Right-wing Groups Lose Ground in West Germany – Security Services Say Arab Terrorists Still Menace

The extreme right-wing continued to lose ground in West Germany last year and poses no present danger to the State according to a report by the security services released by interior Minister Hans Dietrich Genscher at a press conference here.

The report cited the decline of the neo-Nazi National Democratic Party (NPD) and other radical right groups and a sharp drop in acts of terror and violence by right-wing extremists between 1971-72.

The overall membership in rightist groups declined slightly–from 25,000 in 1971 to 23,000 in 1972–and the number of such groups dropped from 129 to 123 in the same period. NPD membership fell from 28,000 in 1969 to about 14,500 last year. The party, while not broken, has been crippled by the lack of financial contributions and is no longer represented in the provincial parliaments, the report noted.

Other right-wing groups have also lost public support. These include Dr. Gerhard Frey’s Deutsche Volksunion; the Neue Rechte; the Nationalsozialistische Kampfsgruppe Grossdeutschland, made up of fanatical Nazis; and the militant secret organization Europacische Befreiungs front, the report said.

Acts of violence by right-wing extremists fell from 428 cases in 1971 to 263 cases last year. But radical right newspapers and periodicals enjoyed a rise in circulation and their number increased from 55 in 1971 to 60 in 1972. They now have a total circulation of over 200,000 of which the Deutsche National-Zeitung accounts for 112,000, the report said. But it concluded that the extreme right has little hope of influencing public opinion in West Germany today.

FATAH CELLS IN 15 GERMAN CITIES

The West German security services also reported that the Palestine Liberation Organization and various Arab terrorist groups aligned with it were the most serious perpetrators of violence in this country last year.

The report, published by the Federal Office for the Protection of the Constitution in Cologne, said that “Nearly all Palestinian resistance groups advocate attacks on Israeli targets outside the Middle East crisis area and also on people and installations in states which they consider to support Zionism and imperialism.”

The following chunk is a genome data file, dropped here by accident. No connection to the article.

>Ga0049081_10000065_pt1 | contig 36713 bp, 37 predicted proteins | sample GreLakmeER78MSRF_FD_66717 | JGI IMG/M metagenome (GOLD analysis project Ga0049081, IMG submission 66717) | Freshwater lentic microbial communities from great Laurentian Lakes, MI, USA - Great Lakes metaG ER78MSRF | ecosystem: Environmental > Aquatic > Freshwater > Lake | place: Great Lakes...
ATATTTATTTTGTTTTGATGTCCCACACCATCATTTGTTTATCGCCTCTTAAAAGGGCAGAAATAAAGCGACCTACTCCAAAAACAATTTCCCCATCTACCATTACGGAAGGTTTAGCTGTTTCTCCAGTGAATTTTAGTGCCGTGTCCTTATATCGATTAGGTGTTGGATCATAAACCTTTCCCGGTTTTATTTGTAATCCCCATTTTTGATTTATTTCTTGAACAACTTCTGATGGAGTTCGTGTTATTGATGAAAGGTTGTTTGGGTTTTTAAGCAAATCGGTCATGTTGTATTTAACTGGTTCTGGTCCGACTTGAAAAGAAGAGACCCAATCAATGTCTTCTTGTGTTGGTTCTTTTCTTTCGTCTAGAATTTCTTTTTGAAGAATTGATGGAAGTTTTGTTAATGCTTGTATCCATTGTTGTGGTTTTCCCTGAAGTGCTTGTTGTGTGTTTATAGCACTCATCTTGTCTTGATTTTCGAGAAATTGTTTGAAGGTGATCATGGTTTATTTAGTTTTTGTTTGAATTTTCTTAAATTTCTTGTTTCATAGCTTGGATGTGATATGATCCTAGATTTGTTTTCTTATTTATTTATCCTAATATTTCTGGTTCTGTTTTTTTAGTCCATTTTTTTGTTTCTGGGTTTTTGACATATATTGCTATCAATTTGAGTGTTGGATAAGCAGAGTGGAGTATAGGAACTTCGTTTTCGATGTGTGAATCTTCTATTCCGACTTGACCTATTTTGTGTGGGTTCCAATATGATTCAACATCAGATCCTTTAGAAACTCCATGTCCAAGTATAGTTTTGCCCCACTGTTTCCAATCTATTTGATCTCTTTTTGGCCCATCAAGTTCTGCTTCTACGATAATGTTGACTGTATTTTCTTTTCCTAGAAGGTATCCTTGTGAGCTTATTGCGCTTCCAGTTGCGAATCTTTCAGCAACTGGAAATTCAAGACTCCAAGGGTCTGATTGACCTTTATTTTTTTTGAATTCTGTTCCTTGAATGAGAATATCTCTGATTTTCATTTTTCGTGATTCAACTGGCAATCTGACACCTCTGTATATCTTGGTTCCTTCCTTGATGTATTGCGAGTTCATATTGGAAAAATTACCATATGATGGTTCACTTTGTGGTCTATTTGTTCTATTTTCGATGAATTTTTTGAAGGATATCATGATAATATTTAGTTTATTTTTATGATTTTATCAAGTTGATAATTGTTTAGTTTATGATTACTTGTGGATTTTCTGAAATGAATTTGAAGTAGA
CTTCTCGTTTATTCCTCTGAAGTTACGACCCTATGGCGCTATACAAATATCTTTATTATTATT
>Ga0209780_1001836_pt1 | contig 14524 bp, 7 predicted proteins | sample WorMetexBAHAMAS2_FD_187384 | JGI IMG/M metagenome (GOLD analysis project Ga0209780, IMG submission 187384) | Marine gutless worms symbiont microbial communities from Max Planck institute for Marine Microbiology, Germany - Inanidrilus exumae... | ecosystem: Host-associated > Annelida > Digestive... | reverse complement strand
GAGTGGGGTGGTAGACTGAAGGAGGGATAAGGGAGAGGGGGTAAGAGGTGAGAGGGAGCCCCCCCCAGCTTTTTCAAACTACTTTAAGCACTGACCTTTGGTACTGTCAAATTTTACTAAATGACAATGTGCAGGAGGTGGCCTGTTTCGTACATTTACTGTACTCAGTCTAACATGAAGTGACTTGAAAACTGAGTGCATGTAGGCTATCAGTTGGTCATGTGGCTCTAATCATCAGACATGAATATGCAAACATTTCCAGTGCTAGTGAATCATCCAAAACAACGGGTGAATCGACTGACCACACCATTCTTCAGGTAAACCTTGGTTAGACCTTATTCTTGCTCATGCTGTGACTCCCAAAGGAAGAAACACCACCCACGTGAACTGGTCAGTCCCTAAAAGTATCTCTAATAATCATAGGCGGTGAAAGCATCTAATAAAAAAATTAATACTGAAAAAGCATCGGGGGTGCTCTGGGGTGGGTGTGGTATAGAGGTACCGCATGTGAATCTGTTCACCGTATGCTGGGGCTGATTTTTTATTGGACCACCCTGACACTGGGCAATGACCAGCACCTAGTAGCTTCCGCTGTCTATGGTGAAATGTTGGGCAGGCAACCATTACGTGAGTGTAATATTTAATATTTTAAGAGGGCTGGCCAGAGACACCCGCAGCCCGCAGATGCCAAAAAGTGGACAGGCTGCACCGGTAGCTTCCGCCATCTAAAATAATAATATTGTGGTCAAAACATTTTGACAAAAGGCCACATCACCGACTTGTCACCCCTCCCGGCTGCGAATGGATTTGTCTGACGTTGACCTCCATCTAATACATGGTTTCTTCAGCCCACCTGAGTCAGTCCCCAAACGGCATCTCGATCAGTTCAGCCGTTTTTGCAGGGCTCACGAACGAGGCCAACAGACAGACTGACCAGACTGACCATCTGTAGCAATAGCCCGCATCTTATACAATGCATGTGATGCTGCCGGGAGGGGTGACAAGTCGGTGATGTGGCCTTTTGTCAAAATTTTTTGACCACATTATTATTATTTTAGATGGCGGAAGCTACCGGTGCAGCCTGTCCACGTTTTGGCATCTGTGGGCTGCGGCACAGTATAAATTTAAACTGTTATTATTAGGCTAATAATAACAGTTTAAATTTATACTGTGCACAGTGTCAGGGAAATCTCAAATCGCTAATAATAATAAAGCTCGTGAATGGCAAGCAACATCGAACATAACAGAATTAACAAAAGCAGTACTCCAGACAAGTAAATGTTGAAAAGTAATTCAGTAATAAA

The report listed among the “conspiratorial cells” linked to the PLO, El Fatah and its information service, “Dijhaz Al Rasd”; the Maoist Popular Front for the Liberation of Palestine; and the Maoist Popular Democratic Front for the Liberation of Palestine. Of these, El Fatah is the best organized and most effective, the report said. It had cells in 15 West German cities in 1972 and possibly in 23 cities now.

The report noted that the general union of Palestinian students and workers was banned in West Germany last Oct. in the aftermath of the Sept. 5 Munich massacre of 11 Israeli Olympic athletes. A West Berlin court upheld the ban a few days ago on grounds that it continues to be a menace to West German security.

According to the security services, the Palestinian students and workers unions had about 1500 members. Security authorities estimate that there are between 5000-8000 Palestinian aliens presently living in West Germany.

The report said that the Munich massacre led to counter-terrorist acts against Arabs. It mentioned the “Massada Action and Defense Movement” which claimed credit for an attack on a Palestinian bookshop in Paris last Oct. and is believed to be responsible for letter bombs mailed to Arabs here and for the attempted murder of a Jordanian medical student in Erlangen last Nov.

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